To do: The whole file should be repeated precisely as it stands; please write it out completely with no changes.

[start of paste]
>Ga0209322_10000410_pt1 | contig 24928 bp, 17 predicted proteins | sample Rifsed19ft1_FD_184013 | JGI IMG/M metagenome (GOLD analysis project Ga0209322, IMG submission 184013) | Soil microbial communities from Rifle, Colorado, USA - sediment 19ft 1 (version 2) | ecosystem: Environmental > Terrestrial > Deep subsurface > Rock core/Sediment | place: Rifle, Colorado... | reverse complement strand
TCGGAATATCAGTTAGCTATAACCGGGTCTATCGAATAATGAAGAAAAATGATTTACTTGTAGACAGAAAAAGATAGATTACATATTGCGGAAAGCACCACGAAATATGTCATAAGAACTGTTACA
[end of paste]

>Ga0209322_10000410_pt1 | contig 24928 bp, 17 predicted proteins | sample Rifsed19ft1_FD_184013 | JGI IMG/M metagenome (GOLD analysis project Ga0209322, IMG submission 184013) | Soil microbial communities from Rifle, Colorado, USA - sediment 19ft 1 (version 2) | ecosystem: Environmental > Terrestrial > Deep subsurface > Rock core/Sediment | place: Rifle, Colorado... | reverse complement strand
TCGGAATATCAGTTAGCTATAACCGGGTCTATCGAATAATGAAGAAAAATGATTTACTTGTAGACAGAAAAAGATAGATTACATATTGCGGAAAGCACCACGAAATATGTCATAAGAACTGTTACA